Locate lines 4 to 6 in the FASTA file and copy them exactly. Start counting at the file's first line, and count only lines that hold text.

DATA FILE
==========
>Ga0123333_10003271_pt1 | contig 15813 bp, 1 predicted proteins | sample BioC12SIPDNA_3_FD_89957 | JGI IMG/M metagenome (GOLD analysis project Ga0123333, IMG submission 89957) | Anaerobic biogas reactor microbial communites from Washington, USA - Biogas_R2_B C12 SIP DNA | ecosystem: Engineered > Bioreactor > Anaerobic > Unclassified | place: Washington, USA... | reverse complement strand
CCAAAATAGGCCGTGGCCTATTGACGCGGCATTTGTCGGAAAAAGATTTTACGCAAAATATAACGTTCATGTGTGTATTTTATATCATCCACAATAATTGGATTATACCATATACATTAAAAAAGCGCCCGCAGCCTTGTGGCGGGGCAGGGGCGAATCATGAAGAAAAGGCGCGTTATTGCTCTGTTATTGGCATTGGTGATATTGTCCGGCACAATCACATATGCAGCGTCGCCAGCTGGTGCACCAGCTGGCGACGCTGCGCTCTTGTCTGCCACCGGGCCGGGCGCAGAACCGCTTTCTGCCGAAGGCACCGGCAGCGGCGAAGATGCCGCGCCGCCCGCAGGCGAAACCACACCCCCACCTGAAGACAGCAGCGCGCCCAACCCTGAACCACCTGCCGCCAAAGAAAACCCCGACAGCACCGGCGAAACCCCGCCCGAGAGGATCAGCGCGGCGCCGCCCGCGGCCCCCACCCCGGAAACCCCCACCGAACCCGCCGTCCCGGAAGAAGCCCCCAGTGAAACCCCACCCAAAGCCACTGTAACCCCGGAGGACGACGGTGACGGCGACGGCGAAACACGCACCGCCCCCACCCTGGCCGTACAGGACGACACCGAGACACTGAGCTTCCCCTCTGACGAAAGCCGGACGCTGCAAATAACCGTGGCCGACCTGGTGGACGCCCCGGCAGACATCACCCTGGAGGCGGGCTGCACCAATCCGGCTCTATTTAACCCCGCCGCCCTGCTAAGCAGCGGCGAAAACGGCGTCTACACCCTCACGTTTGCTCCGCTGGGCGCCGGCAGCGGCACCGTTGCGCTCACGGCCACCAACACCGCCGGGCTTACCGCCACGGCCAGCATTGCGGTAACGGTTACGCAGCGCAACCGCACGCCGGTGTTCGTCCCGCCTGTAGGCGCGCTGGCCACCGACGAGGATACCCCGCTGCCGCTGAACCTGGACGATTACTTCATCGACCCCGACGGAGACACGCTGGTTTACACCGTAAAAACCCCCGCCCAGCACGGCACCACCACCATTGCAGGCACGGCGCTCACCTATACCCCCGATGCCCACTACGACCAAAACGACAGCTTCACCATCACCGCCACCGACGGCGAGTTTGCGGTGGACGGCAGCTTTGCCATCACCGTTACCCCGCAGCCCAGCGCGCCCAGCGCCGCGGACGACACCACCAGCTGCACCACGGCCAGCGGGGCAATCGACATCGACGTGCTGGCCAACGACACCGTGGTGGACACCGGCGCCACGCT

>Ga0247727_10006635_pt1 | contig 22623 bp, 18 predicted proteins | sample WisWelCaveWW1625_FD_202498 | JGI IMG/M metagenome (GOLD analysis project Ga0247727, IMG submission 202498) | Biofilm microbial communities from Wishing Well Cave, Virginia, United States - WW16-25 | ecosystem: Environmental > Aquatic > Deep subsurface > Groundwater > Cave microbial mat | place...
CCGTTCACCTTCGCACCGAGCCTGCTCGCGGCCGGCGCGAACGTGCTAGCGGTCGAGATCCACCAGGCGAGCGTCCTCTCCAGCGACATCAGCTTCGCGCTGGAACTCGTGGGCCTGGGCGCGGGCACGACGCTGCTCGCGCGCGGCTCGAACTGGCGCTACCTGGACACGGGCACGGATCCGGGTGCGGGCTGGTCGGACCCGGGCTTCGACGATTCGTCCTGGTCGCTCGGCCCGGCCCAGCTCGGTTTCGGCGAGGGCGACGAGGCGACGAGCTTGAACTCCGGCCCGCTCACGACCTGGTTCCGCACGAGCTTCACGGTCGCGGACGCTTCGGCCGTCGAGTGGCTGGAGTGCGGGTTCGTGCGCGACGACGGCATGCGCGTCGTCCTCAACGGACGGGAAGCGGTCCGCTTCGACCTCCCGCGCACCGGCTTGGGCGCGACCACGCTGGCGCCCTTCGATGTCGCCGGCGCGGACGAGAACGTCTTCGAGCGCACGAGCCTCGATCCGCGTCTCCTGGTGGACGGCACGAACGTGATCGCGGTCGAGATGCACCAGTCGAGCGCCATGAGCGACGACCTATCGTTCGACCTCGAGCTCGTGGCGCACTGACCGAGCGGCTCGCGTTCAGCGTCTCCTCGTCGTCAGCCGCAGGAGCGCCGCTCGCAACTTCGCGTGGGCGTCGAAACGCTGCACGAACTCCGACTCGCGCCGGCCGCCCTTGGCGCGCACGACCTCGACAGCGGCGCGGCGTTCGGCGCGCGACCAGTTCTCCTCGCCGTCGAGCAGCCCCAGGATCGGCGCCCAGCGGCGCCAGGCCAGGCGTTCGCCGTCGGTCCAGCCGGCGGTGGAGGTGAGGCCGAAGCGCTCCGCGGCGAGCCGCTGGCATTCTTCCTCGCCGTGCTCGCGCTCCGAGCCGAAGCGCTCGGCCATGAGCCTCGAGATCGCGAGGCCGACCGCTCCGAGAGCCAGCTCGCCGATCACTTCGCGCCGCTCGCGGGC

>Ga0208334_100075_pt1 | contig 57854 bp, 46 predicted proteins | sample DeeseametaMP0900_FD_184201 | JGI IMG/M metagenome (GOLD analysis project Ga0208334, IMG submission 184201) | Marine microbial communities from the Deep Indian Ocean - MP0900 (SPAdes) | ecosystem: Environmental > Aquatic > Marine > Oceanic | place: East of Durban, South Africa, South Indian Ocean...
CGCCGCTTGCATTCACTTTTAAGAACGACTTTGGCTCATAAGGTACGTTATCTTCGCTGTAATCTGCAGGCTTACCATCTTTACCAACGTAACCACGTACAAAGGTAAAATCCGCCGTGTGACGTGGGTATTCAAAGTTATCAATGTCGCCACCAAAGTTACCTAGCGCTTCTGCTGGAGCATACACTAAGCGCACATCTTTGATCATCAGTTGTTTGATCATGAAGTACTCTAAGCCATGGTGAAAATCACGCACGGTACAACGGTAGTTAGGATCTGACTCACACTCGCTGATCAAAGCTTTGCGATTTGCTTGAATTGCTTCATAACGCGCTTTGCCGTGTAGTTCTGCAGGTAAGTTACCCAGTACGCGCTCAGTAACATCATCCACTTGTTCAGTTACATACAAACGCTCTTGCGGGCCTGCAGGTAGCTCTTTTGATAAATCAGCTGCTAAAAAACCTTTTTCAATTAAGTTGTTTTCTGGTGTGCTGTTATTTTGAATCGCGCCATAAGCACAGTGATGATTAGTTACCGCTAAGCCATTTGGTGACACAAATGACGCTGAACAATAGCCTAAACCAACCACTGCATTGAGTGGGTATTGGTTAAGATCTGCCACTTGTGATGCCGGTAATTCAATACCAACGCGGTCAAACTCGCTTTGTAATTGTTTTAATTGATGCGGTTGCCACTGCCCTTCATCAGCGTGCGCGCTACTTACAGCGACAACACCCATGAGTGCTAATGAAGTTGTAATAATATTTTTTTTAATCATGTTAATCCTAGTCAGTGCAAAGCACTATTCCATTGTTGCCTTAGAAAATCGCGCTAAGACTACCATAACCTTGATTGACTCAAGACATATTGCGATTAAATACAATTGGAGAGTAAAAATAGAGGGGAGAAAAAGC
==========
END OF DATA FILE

CCGTTCACCTTCGCACCGAGCCTGCTCGCGGCCGGCGCGAACGTGCTAGCGGTCGAGATCCACCAGGCGAGCGTCCTCTCCAGCGACATCAGCTTCGCGCTGGAACTCGTGGGCCTGGGCGCGGGCACGACGCTGCTCGCGCGCGGCTCGAACTGGCGCTACCTGGACACGGGCACGGATCCGGGTGCGGGCTGGTCGGACCCGGGCTTCGACGATTCGTCCTGGTCGCTCGGCCCGGCCCAGCTCGGTTTCGGCGAGGGCGACGAGGCGACGAGCTTGAACTCCGGCCCGCTCACGACCTGGTTCCGCACGAGCTTCACGGTCGCGGACGCTTCGGCCGTCGAGTGGCTGGAGTGCGGGTTCGTGCGCGACGACGGCATGCGCGTCGTCCTCAACGGACGGGAAGCGGTCCGCTTCGACCTCCCGCGCACCGGCTTGGGCGCGACCACGCTGGCGCCCTTCGATGTCGCCGGCGCGGACGAGAACGTCTTCGAGCGCACGAGCCTCGATCCGCGTCTCCTGGTGGACGGCACGAACGTGATCGCGGTCGAGATGCACCAGTCGAGCGCCATGAGCGACGACCTATCGTTCGACCTCGAGCTCGTGGCGCACTGACCGAGCGGCTCGCGTTCAGCGTCTCCTCGTCGTCAGCCGCAGGAGCGCCGCTCGCAACTTCGCGTGGGCGTCGAAACGCTGCACGAACTCCGACTCGCGCCGGCCGCCCTTGGCGCGCACGACCTCGACAGCGGCGCGGCGTTCGGCGCGCGACCAGTTCTCCTCGCCGTCGAGCAGCCCCAGGATCGGCGCCCAGCGGCGCCAGGCCAGGCGTTCGCCGTCGGTCCAGCCGGCGGTGGAGGTGAGGCCGAAGCGCTCCGCGGCGAGCCGCTGGCATTCTTCCTCGCCGTGCTCGCGCTCCGAGCCGAAGCGCTCGGCCATGAGCCTCGAGATCGCGAGGCCGACCGCTCCGAGAGCCAGCTCGCCGATCACTTCGCGCCGCTCGCGGGC

>Ga0208334_100075_pt1 | contig 57854 bp, 46 predicted proteins | sample DeeseametaMP0900_FD_184201 | JGI IMG/M metagenome (GOLD analysis project Ga0208334, IMG submission 184201) | Marine microbial communities from the Deep Indian Ocean - MP0900 (SPAdes) | ecosystem: Environmental > Aquatic > Marine > Oceanic | place: East of Durban, South Africa, South Indian Ocean...
CGCCGCTTGCATTCACTTTTAAGAACGACTTTGGCTCATAAGGTACGTTATCTTCGCTGTAATCTGCAGGCTTACCATCTTTACCAACGTAACCACGTACAAAGGTAAAATCCGCCGTGTGACGTGGGTATTCAAAGTTATCAATGTCGCCACCAAAGTTACCTAGCGCTTCTGCTGGAGCATACACTAAGCGCACATCTTTGATCATCAGTTGTTTGATCATGAAGTACTCTAAGCCATGGTGAAAATCACGCACGGTACAACGGTAGTTAGGATCTGACTCACACTCGCTGATCAAAGCTTTGCGATTTGCTTGAATTGCTTCATAACGCGCTTTGCCGTGTAGTTCTGCAGGTAAGTTACCCAGTACGCGCTCAGTAACATCATCCACTTGTTCAGTTACATACAAACGCTCTTGCGGGCCTGCAGGTAGCTCTTTTGATAAATCAGCTGCTAAAAAACCTTTTTCAATTAAGTTGTTTTCTGGTGTGCTGTTATTTTGAATCGCGCCATAAGCACAGTGATGATTAGTTACCGCTAAGCCATTTGGTGACACAAATGACGCTGAACAATAGCCTAAACCAACCACTGCATTGAGTGGGTATTGGTTAAGATCTGCCACTTGTGATGCCGGTAATTCAATACCAACGCGGTCAAACTCGCTTTGTAATTGTTTTAATTGATGCGGTTGCCACTGCCCTTCATCAGCGTGCGCGCTACTTACAGCGACAACACCCATGAGTGCTAATGAAGTTGTAATAATATTTTTTTTAATCATGTTAATCCTAGTCAGTGCAAAGCACTATTCCATTGTTGCCTTAGAAAATCGCGCTAAGACTACCATAACCTTGATTGACTCAAGACATATTGCGATTAAATACAATTGGAGAGTAAAAATAGAGGGGAGAAAAAGC